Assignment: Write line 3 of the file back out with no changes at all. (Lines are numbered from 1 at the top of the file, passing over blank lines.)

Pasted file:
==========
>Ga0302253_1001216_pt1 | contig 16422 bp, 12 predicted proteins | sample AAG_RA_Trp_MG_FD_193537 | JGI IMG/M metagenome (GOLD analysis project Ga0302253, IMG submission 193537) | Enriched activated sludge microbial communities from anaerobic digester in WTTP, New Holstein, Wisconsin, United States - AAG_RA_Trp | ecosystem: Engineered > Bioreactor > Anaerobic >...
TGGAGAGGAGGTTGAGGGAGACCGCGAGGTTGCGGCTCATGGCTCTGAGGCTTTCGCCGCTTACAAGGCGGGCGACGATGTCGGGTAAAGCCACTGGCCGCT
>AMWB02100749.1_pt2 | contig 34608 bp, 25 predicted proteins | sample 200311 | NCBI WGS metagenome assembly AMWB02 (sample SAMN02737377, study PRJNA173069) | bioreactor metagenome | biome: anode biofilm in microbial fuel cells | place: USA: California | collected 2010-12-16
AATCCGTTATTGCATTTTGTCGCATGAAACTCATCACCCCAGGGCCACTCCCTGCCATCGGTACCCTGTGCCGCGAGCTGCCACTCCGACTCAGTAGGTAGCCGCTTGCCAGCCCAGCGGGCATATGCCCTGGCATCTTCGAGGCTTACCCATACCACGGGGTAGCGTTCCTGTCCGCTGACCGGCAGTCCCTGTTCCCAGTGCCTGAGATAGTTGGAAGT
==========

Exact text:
>AMWB02100749.1_pt2 | contig 34608 bp, 25 predicted proteins | sample 200311 | NCBI WGS metagenome assembly AMWB02 (sample SAMN02737377, study PRJNA173069) | bioreactor metagenome | biome: anode biofilm in microbial fuel cells | place: USA: California | collected 2010-12-16